... it might be as simple as that, yes, (no sarc needed :) ... you might gain an insight from many articles on the internet about the bankruptcy and fall of the Soviet Union ... here’s a tidbit from one ...

    ... “ ... In December of 1991, as the world watched in amazement, the Soviet Union disintegrated into fifteen separate countries. ... “ ... >>> http://www.coldwar.org/articles/90s/fall_of_the_soviet_union.asp  ...

   ... now, out of those fifteen separate countries, which country do you think would shoulder the Soviet’s total debt?  ... I don’t think any one of those 15 would be foolish enough to raise their hand and embrace the Soviet Union’s debt  ...

   ... and the total debt was written off ... and it could be just as simple as that ... 

   ...and who knows what would happen if the US files for bankruptcy with a total debt of $70 Trillion and counting (real fast) ... 50 separate countries, perhaps? ... well, who knows .... the crooked-nosed dual citizens might know ...

... ((( they ))) control the swamp ... 


In reply to by Bobbyrib

Richard640 cheka Mon, 05/28/2018 - 13:01 Permalink







BUY ANOTHER 1000-!!!  

In reply to by cheka

Richard640 J S Bach Mon, 05/28/2018 - 13:00 Permalink







BUY ANOTHER 1000-!!!  

In reply to by J S Bach

Lynn Trainor chrsn Mon, 05/28/2018 - 05:29 Permalink

"No chance of ever paying it back, so just enjoy it while it lasts" - not a chance could I enjoy it when I know that all hell is gonna break loose over our heads at any time and my children will be literally starving, and hard to enjoy while being constantly infuriated watching the treasonous Congress in the face of this looming crisis keep right on blowing my hard earned tax dollars on foolishness such as their proposal to spend $350,000. to study if japanese quail are more sexually promiscuous on cocaine.  Furthermore, I know full well that author's use of the term "national suicide" (irretrievable national ruin) is none too strong.

In reply to by chrsn

Pernicious Gol… Sun, 05/27/2018 - 21:22 Permalink

I've been hearing since the Carter years our profligate borrowing would lead to us living in caves within 5 years. I agree the astronomical debt is bad beyond telling, but I have no idea what is going on.

Jung Sun, 05/27/2018 - 21:28 Permalink

Can somebody explain why the collapse never seems to happen: this story has been told many times, but somehow all just goes on as usual. Why does it not happen? An article on the many predictions of this kind would be good too compared to those who believe it can go on forever as they will just print more money and ultimately they might have to say "stuff you" to the Fed which has 445 trillion in assets, so money plenty! Back to a none-debt economy and bye to the Fed.

indygo55 Jung Sun, 05/27/2018 - 21:53 Permalink

Its a confidence game. As long as the majority of sheep still BELIEVE in the dollar and the conditioned response that they can't do anything about it anyway, the system will continue. The 2008 crisis happened, among other things, when the buck broke and no one (banks) trusted each other. That'll happen when people can't pay their bills with the rapidly depreciating dollar and panic ensues. It'll happen, just the timing is impossible. But this thing is sure looking pretty long in the tooth. Its all about the dollar. That's why Russia, China, Turkey and others are openly talking about getting out of the dollar. 10 years ago that would mean getting bombed back to the stone age, ala Iraq, Libya, and now Syria. The pictures of Syria are outrageous and yet we are still there, against International law.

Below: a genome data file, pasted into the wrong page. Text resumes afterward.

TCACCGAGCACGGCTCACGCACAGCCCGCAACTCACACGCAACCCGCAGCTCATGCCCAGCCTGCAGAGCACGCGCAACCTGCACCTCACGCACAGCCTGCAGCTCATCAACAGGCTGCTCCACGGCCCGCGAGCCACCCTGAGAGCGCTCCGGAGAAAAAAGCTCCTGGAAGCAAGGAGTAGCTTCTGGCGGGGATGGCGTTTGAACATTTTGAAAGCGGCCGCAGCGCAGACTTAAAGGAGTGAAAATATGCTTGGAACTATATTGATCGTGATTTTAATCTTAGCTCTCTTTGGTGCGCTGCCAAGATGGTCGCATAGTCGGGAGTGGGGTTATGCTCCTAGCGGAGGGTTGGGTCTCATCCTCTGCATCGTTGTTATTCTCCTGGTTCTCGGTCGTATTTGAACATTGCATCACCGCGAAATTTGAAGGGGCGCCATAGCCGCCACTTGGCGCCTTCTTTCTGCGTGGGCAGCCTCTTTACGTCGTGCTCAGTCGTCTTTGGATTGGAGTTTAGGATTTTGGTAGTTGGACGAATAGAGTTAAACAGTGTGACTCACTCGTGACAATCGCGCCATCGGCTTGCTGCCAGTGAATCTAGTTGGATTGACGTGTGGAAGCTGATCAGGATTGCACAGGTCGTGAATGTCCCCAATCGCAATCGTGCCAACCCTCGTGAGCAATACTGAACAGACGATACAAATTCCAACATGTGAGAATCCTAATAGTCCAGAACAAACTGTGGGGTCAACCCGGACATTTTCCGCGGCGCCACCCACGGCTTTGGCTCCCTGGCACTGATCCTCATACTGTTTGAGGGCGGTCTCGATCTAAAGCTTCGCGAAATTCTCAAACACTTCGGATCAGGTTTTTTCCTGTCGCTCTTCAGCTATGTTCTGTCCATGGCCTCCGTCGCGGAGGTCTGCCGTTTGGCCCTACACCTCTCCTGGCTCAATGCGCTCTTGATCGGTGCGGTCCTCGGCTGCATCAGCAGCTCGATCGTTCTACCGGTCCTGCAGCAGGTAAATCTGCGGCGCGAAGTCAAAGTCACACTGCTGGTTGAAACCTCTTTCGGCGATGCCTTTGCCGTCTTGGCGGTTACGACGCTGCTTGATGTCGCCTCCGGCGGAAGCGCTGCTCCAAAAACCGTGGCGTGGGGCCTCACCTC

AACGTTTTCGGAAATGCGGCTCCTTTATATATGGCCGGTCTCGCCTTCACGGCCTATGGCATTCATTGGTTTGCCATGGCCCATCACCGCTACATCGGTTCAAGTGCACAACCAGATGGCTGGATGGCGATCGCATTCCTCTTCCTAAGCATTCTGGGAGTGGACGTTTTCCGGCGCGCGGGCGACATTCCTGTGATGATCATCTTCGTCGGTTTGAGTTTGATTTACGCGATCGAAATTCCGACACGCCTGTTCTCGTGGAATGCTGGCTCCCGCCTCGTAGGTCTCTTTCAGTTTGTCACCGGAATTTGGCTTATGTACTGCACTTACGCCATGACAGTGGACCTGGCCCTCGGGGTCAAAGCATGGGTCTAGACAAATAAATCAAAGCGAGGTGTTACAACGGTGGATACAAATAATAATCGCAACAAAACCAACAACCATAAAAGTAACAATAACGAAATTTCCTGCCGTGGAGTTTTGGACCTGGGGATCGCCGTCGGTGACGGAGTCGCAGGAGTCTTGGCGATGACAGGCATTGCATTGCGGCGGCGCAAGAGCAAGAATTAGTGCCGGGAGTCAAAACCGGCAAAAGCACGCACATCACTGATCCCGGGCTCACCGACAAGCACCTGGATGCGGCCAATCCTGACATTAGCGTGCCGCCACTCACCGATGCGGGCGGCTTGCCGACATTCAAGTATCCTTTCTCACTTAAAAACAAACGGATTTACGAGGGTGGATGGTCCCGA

In reply to by Jung

Radical Marijuana Jung Sun, 05/27/2018 - 22:07 Permalink

"Can somebody explain why the collapse never seems to happen?"

"Money" created out of nothing as debts is being used to "pay" for strip-mining the natural resources of a still relatively fresh planet. As long as there are enough natural resources left to continue to strip-mine at about exponentially increasing rates, then the currently established political economy can continue to create more "money" out of nothing as debts in order to "pay" for doing that ...

In reply to by Jung

house biscuit HRH of Aquitaine 2.0 Mon, 05/28/2018 - 05:19 Permalink

Stupid question followed by a stupider answer

When the value of equities drops by many % for a number of years, that is a collapse; it is a personal apocalypse for many, many people

The answer about 'strip mining the earth', don't know WTF that's about. Maybe don't take investment advice from a dope entity

The expansion of credit is largely to fuel gambling in the financial markets by major actors who have first access to the debt



In reply to by HRH of Aquitaine 2.0

k_as_in_cat Jung Sun, 05/27/2018 - 23:00 Permalink

It is well known that the world's super-powers have nuclear weapons but the question remains: would they ever be used in anger? The thinking goes that if one power were to fire a nuclear weapon, they would be obliterated in the ensuing retaliation, a situation known as M.A.D., Mutually Assured Destruction.

Due to the USD being the world's reserve currency, a collapse of the USD would the the financial equivalent of M.A.D. So, the plan for the foreseeable future is for the US' trading partners to continue buying US debt until they can figure out a way to protect themselves from a US default. Everyone knows that, one day, there will be a bond market catastrophe, but no one wants it on their watch.

The fiat currency experiment will end with a US default and it seems to me that a lot of people will not survive the ensuing land-grabs, trade wars and capital controls.

In reply to by Jung

platyops Jung Sun, 05/27/2018 - 23:58 Permalink

The collapse has not happened because there are many smart people that work very hard to keep it going. Eventually and my guess is right after the upcoming elections in November.

Americans the middle to lower strata will not be able to pay their way anymore. Then a domino effect and the nightmare begins. My guess is Dec. 1, 2018 is when the "Big Red Balloon" goes up.

Keep Stacking!

In reply to by Jung

Lynn Trainor Jung Mon, 05/28/2018 - 05:39 Permalink

The collapse never seems to happen, but though long delayed it will happen.  We have been spared the day of reckoning a little longer because we have the world's reserve currency, but that status is rapidly being undone as we speak.  The collapse of Rome took many years also, but its' fate was none the less certain.

In reply to by Jung